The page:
“Mirages”, read by the author (Also linked on the “Tell Me A Story” Page)
Cairn Island, as if strangely reversed, appears to rise like a mirage of land far out in the shimmering water of the Saint Lawrence river. I stand on the dock and find myself transported back to the last time I looked out on that scene. I was about 6 years old.
We were staying with our grandparents at their beautiful, grand riverside house while my parents were away on a trip. The afternoon was hot and the water in the river had brought a refreshing relief when we children had played in it. I had gone in for lunch but was almost too excited to eat. After continual (and no doubt annoying) begging and pleading by us, my young uncles had finally agreed to take my brother and me in their boat over to explore Cairn Island. It was just far enough away that we couldn’t really see what was on it, except for a shape like a tipi that jutted up mysteriously and so we had invented all kinds of tales about what it was and who had built it there. We could tell it was not a natural phenomenon, it must have been put there for a reason, but by whom?. My uncles who were not much older than we, perhaps 15 or 16 years old at the time, wouldn’t say anything about it except that we ‘would see’ when eventually we were permitted to go there with them. It was too far to swim and so we had no choice but to pester them to take us.
I was a little girl and that was enough to make me irritating to those two grown boys. Worse than that, I had really got myself into their bad books only that morning as I had gone into their room uninvited. (As I was never invited that was the only way to get in there.) Once inside I had discovered the stack of records that were beside their record player and had taken a few out to look at them. I had also opened my uncle’s saxophone case and peeked inside. My timing had not been good and they had discovered me in the act and none too kindly thrown me out with serious threats as to what they would do to me if they ever caught me in there again. What a way to treat a budding music enthusiast!
When the offer of the trip to Cairn Island came up shortly after that, I immediately forgave them for their rough treatment, not wanting to give up the chance of finally getting to see this magical place. I remember that it had taken me longer than my brother Gary to get ready and so by the time I arrived at the boathouse clutching my life jacket and towel I was a little out of breath. I flung open the door and stared in disbelief at the empty mooring bay.
I ran outside, sure that they would be there, holding the rocking boat to the walkway down the side of the building, waiting for me to arrive. And then I saw them. They were far out into the river, well on their way to the little island. I could make out the two figures of my uncles standing up in the speeding motorboat, staring ahead to where they were going. In the back of the boat, small and overwhelmed by his bulky orange life jacket was my little brother, his face looking towards me. I turned from the scene and threw myself on the grass, sobbing my heart out.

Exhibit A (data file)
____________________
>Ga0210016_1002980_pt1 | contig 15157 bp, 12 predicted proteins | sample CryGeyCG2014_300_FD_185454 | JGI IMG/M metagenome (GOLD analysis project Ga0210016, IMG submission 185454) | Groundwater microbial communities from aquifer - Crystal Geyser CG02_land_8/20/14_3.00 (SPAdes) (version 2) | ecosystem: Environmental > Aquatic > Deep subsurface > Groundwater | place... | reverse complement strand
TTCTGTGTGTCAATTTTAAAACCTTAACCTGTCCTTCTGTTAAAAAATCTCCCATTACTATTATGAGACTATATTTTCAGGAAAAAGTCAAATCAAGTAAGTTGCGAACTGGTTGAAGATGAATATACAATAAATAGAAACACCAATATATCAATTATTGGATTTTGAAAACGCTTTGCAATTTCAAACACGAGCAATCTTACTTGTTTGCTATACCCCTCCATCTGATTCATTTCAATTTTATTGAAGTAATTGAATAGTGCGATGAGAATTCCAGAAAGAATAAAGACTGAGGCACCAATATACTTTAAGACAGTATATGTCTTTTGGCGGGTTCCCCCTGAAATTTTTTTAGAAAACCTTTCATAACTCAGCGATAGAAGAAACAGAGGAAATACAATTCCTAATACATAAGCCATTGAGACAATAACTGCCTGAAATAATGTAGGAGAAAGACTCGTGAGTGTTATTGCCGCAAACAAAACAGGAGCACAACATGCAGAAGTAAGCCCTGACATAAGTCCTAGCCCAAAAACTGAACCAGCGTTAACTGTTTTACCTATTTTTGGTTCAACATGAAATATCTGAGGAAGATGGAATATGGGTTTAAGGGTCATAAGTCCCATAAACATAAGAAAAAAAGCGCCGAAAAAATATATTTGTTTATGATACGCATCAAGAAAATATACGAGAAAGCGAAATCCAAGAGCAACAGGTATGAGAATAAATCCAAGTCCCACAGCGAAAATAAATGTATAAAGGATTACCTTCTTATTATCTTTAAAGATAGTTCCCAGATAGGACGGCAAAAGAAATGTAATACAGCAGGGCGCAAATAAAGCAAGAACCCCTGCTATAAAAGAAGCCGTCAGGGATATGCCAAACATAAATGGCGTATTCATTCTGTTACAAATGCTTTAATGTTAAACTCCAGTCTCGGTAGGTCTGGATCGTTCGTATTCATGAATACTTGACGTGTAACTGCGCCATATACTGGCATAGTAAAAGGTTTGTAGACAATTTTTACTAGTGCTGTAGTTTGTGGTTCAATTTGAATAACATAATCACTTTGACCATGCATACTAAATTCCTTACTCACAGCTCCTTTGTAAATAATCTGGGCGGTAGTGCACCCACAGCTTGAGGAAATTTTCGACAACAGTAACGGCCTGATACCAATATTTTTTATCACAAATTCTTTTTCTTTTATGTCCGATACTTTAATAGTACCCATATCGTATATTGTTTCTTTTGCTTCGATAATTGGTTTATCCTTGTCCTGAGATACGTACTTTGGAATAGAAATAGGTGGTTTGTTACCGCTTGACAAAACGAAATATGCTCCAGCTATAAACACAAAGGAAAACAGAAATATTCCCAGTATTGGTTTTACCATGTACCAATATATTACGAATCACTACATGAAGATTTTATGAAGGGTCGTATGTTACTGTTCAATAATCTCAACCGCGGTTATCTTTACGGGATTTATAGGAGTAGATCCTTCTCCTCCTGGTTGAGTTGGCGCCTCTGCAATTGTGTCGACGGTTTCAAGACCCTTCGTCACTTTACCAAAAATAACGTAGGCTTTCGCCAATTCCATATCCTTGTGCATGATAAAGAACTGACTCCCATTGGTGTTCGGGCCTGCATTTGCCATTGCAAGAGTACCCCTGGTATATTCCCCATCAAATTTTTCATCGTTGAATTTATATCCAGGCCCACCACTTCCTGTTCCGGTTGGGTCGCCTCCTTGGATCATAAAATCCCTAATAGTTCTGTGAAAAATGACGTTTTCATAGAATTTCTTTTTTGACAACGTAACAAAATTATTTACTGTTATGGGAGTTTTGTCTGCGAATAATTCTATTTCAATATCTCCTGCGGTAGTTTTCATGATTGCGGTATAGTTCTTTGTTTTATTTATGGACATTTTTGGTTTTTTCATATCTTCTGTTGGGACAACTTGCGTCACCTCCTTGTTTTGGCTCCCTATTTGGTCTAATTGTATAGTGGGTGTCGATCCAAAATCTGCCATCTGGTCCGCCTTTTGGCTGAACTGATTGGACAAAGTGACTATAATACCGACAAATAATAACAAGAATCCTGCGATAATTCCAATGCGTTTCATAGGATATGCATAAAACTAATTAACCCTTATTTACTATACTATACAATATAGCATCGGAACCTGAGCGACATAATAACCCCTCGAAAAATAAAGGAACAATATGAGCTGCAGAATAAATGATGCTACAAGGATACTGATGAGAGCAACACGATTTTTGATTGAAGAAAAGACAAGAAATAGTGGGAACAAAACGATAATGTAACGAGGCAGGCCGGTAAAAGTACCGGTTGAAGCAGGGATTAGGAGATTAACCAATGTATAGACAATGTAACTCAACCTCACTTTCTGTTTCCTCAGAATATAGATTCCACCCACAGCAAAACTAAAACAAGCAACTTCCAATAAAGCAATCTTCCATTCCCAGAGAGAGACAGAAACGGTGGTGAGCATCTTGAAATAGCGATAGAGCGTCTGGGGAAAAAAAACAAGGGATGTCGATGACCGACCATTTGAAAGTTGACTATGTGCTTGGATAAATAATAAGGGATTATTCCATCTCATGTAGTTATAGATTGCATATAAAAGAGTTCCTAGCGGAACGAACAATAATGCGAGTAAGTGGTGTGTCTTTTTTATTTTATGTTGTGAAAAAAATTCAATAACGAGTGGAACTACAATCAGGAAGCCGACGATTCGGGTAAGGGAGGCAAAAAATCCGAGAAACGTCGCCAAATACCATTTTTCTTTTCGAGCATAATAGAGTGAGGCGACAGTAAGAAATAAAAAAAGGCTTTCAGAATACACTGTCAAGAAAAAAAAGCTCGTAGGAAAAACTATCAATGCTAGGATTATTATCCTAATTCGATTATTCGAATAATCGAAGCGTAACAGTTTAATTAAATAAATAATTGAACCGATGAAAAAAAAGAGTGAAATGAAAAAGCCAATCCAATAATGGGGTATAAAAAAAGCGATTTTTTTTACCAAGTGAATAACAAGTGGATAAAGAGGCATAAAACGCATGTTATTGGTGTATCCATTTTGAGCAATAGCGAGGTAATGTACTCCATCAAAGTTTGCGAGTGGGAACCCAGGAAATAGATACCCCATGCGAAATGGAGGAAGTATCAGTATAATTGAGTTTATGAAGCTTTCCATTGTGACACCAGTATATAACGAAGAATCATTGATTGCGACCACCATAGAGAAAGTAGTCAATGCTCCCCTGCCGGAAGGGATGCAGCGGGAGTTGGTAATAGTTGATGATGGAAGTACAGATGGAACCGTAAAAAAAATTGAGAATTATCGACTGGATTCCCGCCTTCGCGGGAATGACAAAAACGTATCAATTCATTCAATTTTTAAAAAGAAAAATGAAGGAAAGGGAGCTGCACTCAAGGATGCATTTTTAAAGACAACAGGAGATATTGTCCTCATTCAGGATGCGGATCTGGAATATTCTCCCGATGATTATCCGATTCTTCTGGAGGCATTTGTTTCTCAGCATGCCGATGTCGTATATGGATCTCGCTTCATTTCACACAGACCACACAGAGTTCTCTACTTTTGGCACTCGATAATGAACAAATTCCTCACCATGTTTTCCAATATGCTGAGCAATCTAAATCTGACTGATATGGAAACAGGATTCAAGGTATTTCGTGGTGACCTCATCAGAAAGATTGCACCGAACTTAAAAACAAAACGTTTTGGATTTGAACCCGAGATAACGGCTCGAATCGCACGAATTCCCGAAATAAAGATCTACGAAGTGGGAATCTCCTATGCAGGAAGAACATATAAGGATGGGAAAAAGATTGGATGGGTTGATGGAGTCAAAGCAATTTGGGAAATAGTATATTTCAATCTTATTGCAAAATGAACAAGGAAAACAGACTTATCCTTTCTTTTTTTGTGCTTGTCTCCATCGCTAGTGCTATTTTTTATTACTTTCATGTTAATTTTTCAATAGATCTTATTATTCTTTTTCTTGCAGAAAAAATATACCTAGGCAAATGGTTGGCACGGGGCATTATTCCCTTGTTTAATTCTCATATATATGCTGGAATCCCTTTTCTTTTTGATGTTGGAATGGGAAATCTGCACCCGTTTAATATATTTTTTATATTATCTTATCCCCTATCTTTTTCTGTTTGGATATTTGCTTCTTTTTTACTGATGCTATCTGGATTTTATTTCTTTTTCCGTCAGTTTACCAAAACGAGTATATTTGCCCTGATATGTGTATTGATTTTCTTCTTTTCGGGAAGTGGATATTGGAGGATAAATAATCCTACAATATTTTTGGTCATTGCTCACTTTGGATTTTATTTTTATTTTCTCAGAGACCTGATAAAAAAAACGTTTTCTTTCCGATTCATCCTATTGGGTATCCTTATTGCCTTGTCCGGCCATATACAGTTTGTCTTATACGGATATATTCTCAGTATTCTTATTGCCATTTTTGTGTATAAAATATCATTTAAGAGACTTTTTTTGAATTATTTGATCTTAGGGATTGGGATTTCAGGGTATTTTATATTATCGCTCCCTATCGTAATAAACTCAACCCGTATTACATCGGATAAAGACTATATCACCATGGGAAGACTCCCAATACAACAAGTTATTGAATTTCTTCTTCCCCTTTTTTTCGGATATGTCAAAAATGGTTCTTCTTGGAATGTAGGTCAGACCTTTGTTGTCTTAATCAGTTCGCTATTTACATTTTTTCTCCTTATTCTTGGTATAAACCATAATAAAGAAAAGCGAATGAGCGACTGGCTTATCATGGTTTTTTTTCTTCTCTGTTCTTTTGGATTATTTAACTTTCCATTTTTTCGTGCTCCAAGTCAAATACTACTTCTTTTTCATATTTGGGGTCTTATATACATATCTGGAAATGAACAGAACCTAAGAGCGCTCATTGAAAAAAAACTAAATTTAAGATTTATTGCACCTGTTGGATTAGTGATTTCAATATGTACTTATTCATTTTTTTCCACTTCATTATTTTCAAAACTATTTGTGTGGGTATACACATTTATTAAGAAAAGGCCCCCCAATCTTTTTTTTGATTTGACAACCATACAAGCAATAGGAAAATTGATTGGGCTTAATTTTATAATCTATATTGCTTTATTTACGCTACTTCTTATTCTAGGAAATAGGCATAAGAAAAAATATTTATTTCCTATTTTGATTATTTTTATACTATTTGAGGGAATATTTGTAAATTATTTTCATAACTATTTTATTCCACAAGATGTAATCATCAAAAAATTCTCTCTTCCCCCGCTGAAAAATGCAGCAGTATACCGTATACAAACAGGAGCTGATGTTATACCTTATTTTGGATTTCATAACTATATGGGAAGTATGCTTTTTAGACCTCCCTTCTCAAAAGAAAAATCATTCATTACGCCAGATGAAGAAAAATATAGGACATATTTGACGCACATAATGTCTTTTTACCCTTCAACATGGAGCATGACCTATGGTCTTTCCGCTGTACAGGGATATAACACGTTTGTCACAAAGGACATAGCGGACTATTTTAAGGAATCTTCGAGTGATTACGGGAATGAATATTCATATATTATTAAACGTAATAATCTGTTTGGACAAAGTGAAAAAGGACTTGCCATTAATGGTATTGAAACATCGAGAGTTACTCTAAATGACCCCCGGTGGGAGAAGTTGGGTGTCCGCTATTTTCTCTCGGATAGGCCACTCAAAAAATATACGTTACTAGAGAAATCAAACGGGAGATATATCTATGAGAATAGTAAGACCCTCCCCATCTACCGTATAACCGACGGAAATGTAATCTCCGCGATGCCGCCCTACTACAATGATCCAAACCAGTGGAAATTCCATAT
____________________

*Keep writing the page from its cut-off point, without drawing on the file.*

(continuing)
By the time they got back, a couple of hours later, I was no longer hysterical. I didn’t say a word to any of them and never even asked my brother what he had seen. It was never mentioned between us.
Shortly after this we returned home and I don’t remember going back to the house by the river again. A year or two after this visit my parents separated and I didn’t see my grandparents, my uncles or indeed my mother, for many years. I was grown up when I next met my grandmother and grandfather, who had missed almost all of our childhood. We were strangers to each other, polite, a little strained and distant, both wishing it had been different. But how can you make up for those lost years? You can’t. How sad it was that we as children had lost our grandparents and they had lost their grandchildren. How it must have pained them to know that we were growing up not far away in a house in the city, but that they were forbidden to have any contact with us. How could I have known that, in the sad way that history has of repeating, I would become an unknown grandmother – a distant mirage – myself?
As I walk around that property, it seems that little has changed. My grandparents and parents died many years ago, but the house looks almost the same. The boathouse is still there, I’m happy to see, with the water of the river lapping against the sides. I am even more pleased to look out over the water and see Cairn Island with the pyramid of stones on it still in place as though no time has passed.
There is a beautiful weeping willow tree that has been planted in the place where the vegetable garden used to be, at the edge of the lawn where I lay and wept as a child. It stands tall and graceful, bending to touch the ground with the new leaves of Spring. This melancholy symbol is strangely comforting.
As I got into the car to leave, the following poem came to me:
Weep not for me, willow.
Weep not for the child on the grass, sobbing for the boat, for the island mirage in the distance.
Weep not for the island forever out of reach.
Weep not for the sad eyed, brown eyed boy in the boat, looking back to the shore.
Do not mourn the broken records, the tracks repeating without end the sad history.
Weep not for the lost child, lost children, the lost labours of love, the lost mothers, lost grandmothers.
Weep not, Willow!
The spring, (like hope) springs eternal with the new and the green.
© Ellie Kennard, 2016